The increased availability of saturated lipids has been correlated with development of insulin resistance, although the basis for this impairment is not defined. This work examined the interaction of saturated and unsaturated fatty acids (FA) with insulin stimulation of glucose uptake and its relation to the FA incorporation into different lipid pools in cultured human muscle. It is shown that basal or insulin-stimulated 2-deoxyglucose uptake was unaltered in cells preincubated with oleate, whereas basal glucose uptake was increased and insulin response was impaired in palmitate- and stearate-loaded cells. Analysis of the incorporation of FA into different lipid pools showed that palmitate, stearate, and oleate were similarly incorporated into phospholipids (PL) and did not modify the FA profile. In contrast, differences were observed in the total incorporation of FA into triacylglycerides (TAG): unsaturated FA were readily diverted toward TAG, whereas saturated FA could accumulate as diacylglycerol (DAG). Treatment with palmitate increased the activity of membrane-associated protein kinase C, whereas oleate had no effect. Mixture of palmitate with oleate diverted the saturated FA toward TAG and abolished its effect on glucose uptake. In conclusion, our data indicate that saturated FA-promoted changes in basal glucose uptake and insulin response were not correlated to a modification of the FA profile in PL or TAG accumulation. In contrast, these changes were related to saturated FA being accumulated as DAG and activating protein kinase C. Therefore, our results suggest that accumulation of DAG may be a molecular link between an increased availability of saturated FA and the induction of insulin resistance.
- insulin sensitivity
- skeletal muscle
- glucose uptake
- saturated fatty acids
skeletal muscle insulin resistance, which is associated with obesity and type 2 diabetes, has been correlated to the increase in the availability of lipids and, more recently, with an increased intramuscular lipid accumulation. The largest body of evidence comes from dietary studies. High-fat diets are known to affect glucose metabolism; however, the impact on insulin sensitivity in particular depends on the dietary fatty acid (FA) composition. Diets rich in saturated FA were found to decrease insulin sensitivity (13, 27, 28), whereas replacement of part of the fat by polyunsaturated FA (PUFA) prevented such effect (27). This observation was correlated to an increase in percentage of PUFA in skeletal muscle phospholipids (PL), leading to the hypothesis that the content of PUFA in PL determines insulin action (4, 28). In contrast, another study reported no correlation between changes in the FA composition of PL and insulin resistance, but rather with the content and FA composition of triacylglycerides (TAG) (17).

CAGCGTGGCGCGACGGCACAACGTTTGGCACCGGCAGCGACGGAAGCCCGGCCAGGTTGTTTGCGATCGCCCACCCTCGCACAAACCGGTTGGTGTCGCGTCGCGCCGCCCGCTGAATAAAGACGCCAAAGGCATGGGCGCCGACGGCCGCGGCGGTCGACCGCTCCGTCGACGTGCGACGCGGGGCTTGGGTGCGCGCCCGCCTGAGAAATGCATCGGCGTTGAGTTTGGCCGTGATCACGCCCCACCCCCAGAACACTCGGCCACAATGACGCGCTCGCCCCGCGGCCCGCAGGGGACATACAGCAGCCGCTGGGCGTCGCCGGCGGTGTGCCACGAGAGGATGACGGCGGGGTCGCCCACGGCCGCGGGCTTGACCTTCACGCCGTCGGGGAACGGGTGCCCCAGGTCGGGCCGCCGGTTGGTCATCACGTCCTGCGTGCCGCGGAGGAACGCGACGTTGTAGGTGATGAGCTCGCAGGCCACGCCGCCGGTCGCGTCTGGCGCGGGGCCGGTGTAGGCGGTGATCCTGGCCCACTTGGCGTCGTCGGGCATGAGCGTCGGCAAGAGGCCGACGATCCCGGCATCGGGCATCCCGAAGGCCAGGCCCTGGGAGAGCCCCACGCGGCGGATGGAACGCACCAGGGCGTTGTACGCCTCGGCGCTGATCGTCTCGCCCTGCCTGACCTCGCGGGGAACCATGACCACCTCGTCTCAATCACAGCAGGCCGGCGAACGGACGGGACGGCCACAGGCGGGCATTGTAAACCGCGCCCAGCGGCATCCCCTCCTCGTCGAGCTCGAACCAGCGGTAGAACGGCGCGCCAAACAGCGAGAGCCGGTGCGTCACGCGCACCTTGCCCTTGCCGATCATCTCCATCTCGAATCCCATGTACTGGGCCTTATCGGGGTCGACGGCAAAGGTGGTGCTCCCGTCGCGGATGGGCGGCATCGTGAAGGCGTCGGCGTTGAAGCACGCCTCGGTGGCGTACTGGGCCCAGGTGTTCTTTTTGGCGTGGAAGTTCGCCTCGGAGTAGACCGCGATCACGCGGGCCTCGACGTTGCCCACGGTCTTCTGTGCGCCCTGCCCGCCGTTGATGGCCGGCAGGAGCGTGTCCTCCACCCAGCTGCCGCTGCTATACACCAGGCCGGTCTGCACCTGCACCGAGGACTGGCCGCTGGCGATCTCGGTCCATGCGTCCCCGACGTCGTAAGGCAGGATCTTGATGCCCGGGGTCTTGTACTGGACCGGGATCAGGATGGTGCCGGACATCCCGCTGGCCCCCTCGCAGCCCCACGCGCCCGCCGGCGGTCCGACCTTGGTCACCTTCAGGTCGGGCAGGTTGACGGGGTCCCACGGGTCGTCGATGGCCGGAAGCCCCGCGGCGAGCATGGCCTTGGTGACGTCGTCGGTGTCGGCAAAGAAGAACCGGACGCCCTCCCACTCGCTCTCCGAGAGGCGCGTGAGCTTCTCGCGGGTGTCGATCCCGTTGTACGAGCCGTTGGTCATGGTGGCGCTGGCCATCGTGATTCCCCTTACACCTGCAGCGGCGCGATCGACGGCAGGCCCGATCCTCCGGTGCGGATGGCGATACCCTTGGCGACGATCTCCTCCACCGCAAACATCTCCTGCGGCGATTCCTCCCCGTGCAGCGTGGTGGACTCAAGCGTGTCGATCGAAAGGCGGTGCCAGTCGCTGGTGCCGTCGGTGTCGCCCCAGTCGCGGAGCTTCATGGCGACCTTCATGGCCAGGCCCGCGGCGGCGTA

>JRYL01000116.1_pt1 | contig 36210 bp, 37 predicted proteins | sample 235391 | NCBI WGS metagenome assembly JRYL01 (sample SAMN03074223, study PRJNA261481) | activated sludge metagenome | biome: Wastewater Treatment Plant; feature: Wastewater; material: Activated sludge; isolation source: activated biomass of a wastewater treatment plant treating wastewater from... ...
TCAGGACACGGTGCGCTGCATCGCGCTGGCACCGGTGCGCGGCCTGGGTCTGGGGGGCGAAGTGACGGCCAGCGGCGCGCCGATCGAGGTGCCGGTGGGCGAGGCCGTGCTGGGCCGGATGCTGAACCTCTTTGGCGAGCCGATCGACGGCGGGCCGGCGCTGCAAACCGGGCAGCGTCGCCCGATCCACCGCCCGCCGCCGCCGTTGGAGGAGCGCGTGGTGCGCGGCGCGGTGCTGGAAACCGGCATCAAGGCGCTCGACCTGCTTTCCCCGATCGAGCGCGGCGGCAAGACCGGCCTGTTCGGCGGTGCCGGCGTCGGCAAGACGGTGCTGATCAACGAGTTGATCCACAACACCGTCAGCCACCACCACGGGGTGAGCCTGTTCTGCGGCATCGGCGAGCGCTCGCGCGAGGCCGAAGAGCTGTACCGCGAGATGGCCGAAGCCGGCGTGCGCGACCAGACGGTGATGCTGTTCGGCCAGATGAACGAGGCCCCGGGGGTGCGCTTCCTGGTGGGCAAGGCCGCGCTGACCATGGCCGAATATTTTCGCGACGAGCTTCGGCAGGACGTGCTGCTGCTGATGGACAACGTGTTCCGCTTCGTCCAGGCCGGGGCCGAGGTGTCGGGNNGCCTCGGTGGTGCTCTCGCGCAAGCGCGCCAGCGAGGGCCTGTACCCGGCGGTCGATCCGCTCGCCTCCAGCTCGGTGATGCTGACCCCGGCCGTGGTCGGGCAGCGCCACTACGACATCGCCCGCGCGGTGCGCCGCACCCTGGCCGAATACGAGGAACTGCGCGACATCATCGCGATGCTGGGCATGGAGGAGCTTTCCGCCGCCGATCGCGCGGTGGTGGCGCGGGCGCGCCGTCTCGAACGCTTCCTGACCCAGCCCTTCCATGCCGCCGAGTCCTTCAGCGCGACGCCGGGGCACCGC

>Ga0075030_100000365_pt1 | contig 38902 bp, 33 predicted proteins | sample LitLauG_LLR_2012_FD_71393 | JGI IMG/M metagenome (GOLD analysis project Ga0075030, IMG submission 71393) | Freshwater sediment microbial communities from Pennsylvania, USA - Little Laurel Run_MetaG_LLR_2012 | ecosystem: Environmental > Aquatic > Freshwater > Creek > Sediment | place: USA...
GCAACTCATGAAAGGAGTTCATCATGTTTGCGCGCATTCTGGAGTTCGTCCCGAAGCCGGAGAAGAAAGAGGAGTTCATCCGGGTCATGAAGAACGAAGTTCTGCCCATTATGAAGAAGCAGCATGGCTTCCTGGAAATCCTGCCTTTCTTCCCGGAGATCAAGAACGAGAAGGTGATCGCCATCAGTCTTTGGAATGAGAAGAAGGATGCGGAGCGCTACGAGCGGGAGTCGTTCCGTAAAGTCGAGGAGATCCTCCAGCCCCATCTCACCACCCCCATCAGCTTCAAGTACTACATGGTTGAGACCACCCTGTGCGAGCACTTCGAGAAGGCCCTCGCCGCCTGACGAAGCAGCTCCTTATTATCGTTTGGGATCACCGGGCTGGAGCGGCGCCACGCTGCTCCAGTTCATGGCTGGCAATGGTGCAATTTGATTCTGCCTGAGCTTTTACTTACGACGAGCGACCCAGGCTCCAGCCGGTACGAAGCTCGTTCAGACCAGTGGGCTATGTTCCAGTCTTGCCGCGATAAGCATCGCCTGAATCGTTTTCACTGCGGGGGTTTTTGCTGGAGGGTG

Support for the relationship between intramuscular TAG accumulation and insulin sensitivity comes mainly from type 2 diabetic patients, in which a strong correlation has been shown between intramuscular levels of TAG and insulin resistance, independent of the degree of obesity (15, 18, 20, 28). Similarly, rodent models of obesity and insulin resistance, such as the Zucker and Goko-Kakizaki (GK) rats, display elevated intramuscular TAG content (2). Nevertheless, it has been noted that, in rodent diabetic models, not only TAG but also diacylglycerol (DAG) levels are increased in muscle. This phenomenon has been correlated to persistent translocation and activation of protein kinase C (PKC) (2, 21), suggesting involvement of a DAG-PKC signaling pathway in the generation of muscle insulin resistance. Likewise, Schmitz-Peiffer et al. (25) showed that reduction in insulin sensitivity of rats fed with a high-fat diet was associated with the elevation in TAG and DAG levels, as well as an increased proportion of membrane-associated PKC in muscle. Finally, additional support for this hypothesis has been found by elevation of plasma free FA through lipid and/or heparin infusion (10), which caused skeletal muscle insulin resistance associated with chronic activation of PKC.
With use of different cell lines, in vitro studies have been undertaken to elucidate the mechanism by which FA impair insulin response, leading to the notion that saturated and unsaturated FA act through different pathways (12, 24). In C2C12skeletal muscle cells, palmitate has been shown to reduce insulin-stimulated glycogen synthesis through the inhibition of protein kinase B phosphorylation without modulation of the insulin receptor substrate-1 (IRS-1) function (24). Ceramide, a derivative of palmitate, has been proposed to be responsible for these inhibitory effects and the induction of insulin resistance (24).
In summary, there is limited information about the specific metabolism of FA in muscle cells. Intramuscular TAG accumulation in vivo is promoted after the feeding of high-fat diets (17, 28); likewise, in vitro studies, with perfused (6) or isolated muscle (8), have demonstrated a positive correlation between extracellular FA and muscle TAG content. Nevertheless, differences in individual FA incorporation into TAG have been noted. After infusion of 13C-labeled FA, distinct profiles in rat muscle FA content were observed between intramuscular TAG and nonesterified fatty acids (NEFA) (11). For instance, the PUFA linoleate was found to be more highly incorporated into TAG than into NEFA, whereas the opposite occurred for the saturated FA stearate. Moreover, optimal TAG accumulation was reported with unsaturated long-chain FA in the myogenic L6 cell line (23). Thus FA composition, and not only FA availability, has been suspected to influence intramuscular lipid metabolism.